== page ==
An employer is primarily concerned with whether you can do the job or can be trained to, whether you are motivated enough to stay with the job and the organisation, and whether you will you fit into the existing workforce. Their questions will be designed to elicit this information from you. Sometimes they will use the application form as a framework for the interview (which is why you should be familiar with what you have written) or sometimes they will use a structure of their own. Always think carefully before answering questions - if you have done your preparation well then you may well have little difficulty in making your responses but you should still show that you are giving careful thought to what you are being asked.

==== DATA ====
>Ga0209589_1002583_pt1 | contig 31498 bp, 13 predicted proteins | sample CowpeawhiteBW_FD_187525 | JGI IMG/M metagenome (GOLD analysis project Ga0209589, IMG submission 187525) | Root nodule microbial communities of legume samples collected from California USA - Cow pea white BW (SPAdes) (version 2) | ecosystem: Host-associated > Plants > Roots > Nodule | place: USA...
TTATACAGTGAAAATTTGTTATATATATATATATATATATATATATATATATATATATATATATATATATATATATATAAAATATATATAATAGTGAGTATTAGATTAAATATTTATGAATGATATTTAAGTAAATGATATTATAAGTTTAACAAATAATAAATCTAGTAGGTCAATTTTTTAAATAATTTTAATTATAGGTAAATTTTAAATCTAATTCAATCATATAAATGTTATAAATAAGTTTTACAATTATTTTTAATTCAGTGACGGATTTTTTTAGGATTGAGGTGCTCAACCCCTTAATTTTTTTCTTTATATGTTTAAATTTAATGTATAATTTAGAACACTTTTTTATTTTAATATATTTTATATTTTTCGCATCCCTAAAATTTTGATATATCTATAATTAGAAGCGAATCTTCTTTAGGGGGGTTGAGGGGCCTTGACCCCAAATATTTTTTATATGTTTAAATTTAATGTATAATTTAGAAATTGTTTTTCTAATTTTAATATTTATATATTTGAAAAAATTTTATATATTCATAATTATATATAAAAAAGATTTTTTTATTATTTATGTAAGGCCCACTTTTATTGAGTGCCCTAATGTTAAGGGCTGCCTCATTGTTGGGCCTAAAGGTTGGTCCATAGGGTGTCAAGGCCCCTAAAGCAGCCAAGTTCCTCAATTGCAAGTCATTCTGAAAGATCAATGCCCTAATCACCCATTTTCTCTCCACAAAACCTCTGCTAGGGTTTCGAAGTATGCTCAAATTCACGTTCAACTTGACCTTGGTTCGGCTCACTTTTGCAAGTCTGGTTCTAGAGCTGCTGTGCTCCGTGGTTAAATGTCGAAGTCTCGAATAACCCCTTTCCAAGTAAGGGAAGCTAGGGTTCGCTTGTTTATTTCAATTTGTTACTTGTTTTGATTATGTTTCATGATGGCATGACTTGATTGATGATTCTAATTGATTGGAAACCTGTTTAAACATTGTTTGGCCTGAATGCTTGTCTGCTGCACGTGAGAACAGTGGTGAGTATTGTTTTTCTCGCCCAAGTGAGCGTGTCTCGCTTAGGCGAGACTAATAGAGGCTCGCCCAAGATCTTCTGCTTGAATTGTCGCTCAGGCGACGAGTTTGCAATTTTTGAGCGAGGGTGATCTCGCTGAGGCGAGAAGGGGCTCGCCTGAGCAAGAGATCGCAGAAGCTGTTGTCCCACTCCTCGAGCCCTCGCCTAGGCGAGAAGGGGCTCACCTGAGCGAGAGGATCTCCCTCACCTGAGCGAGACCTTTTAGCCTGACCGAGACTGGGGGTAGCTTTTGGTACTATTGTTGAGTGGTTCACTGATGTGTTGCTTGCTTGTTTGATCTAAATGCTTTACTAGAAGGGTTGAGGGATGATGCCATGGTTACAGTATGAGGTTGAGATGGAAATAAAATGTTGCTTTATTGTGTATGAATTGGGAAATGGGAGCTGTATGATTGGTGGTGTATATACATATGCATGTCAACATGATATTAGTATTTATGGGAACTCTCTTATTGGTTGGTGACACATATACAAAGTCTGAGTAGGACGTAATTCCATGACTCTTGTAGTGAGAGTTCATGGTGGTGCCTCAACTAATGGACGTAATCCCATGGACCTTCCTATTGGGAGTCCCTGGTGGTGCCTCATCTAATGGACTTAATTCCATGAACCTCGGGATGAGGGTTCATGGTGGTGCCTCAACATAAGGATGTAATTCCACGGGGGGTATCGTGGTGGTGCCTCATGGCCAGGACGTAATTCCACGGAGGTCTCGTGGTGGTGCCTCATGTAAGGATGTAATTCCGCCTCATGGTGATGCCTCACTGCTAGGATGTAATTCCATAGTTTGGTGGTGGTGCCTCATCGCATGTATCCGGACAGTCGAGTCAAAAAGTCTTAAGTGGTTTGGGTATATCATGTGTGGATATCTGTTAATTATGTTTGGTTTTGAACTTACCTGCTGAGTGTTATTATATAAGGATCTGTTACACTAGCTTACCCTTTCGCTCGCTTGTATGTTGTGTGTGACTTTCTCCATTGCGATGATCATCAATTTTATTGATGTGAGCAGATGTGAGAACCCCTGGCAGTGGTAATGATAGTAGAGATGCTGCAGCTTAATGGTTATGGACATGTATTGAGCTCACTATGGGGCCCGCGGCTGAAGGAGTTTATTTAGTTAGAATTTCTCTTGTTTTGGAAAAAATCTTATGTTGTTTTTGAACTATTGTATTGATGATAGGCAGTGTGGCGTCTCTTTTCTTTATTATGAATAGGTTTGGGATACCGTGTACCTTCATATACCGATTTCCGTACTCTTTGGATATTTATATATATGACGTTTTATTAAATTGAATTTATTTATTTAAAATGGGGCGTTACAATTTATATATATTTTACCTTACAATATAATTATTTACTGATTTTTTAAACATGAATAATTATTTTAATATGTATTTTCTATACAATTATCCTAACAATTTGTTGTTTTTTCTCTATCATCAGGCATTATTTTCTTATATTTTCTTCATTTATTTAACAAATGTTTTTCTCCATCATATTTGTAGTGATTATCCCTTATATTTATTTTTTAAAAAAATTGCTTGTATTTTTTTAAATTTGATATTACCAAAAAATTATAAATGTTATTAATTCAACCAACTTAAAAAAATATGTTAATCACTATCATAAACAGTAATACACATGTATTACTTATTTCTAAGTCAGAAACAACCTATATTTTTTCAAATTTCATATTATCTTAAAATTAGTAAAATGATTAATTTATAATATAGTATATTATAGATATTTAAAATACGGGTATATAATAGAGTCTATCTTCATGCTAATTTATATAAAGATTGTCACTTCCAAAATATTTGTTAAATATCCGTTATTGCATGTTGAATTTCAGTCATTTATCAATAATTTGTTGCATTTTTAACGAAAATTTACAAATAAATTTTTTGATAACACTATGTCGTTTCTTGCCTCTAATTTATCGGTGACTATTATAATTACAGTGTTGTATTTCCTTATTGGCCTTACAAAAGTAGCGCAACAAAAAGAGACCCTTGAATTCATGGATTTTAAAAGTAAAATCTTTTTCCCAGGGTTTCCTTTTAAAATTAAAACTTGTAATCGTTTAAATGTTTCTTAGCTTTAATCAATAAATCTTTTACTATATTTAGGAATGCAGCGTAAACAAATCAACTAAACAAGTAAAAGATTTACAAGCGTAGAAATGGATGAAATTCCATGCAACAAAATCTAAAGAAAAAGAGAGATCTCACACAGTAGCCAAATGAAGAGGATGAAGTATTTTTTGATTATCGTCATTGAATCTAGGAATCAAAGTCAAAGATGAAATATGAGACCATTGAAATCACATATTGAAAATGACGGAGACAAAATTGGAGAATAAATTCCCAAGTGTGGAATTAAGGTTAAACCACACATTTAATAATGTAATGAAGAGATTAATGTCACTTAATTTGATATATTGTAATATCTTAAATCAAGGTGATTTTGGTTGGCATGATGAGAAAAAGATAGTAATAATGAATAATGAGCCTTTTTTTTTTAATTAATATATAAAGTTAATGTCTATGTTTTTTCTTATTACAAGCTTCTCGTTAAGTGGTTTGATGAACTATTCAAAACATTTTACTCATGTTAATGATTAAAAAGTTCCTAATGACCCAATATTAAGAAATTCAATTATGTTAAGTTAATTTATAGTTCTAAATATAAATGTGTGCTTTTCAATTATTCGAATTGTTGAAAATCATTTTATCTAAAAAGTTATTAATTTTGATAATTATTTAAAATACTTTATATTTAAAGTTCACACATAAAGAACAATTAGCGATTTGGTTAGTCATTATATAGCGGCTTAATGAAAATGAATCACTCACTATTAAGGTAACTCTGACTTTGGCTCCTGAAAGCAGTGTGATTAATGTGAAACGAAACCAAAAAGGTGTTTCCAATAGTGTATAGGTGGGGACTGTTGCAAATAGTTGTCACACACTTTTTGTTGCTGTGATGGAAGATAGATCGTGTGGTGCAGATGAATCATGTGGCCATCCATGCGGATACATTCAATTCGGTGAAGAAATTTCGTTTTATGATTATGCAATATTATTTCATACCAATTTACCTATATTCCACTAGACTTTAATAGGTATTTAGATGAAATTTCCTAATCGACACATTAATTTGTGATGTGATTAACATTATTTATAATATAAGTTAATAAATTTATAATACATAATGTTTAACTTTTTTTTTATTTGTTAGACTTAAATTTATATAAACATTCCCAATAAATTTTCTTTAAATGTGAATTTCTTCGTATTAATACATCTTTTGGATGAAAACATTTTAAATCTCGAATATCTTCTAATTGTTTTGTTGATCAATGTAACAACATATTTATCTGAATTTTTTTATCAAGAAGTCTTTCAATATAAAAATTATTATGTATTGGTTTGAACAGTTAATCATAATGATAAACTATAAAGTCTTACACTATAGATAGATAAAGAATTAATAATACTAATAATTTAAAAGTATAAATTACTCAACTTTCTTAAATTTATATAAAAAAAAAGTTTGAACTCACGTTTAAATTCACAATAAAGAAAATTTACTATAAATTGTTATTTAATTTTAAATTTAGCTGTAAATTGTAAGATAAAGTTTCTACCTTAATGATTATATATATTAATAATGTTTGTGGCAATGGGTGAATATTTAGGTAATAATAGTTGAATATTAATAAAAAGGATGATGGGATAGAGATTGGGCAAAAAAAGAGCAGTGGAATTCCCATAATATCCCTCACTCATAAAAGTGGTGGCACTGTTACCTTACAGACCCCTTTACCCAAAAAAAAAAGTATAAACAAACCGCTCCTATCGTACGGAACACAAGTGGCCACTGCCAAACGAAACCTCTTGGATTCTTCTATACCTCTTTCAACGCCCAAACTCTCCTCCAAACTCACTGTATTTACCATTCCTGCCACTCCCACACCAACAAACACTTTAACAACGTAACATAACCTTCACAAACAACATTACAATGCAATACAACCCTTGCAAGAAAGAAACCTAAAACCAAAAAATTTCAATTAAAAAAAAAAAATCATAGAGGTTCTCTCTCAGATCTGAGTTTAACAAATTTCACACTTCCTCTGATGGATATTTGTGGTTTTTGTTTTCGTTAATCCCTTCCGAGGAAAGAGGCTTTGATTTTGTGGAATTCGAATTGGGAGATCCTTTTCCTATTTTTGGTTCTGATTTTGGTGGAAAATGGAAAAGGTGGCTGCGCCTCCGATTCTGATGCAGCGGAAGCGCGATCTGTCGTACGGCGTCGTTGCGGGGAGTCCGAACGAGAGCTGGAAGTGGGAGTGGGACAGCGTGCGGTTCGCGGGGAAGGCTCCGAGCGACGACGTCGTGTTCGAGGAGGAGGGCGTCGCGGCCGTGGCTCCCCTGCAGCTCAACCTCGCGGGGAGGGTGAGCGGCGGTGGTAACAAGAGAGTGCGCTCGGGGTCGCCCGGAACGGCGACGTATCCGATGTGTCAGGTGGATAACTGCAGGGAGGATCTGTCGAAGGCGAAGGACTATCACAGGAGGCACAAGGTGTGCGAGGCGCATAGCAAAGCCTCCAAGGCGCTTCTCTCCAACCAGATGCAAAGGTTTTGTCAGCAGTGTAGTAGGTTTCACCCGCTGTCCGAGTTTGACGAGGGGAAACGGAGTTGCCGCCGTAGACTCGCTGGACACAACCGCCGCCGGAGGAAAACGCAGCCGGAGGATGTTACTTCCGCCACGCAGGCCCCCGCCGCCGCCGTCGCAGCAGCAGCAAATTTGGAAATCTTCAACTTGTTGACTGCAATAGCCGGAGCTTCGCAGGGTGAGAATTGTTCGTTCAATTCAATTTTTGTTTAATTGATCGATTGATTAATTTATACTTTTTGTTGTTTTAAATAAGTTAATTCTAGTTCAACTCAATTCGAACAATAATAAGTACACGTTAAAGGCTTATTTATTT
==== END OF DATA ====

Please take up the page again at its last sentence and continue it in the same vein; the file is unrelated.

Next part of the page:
Interviewers are likely to be interested in situations where you took the initiative, worked as part of a team, used communication skills, had to influence others, motivated yourself or others, marshalled your resources effectively to achieve results, designed and executed some form of plan, adapted to change, made a decision or solved a problem. Before you go into the interview you should have at least two examples of where you did each of these things in your life, as always back up what you say with evidence - ‘When I was working on a project last year with some colleagues I learned the importance of communicating quickly and effectively and really developed my skills in doing so’ is much better than - ‘I have good communication skills’.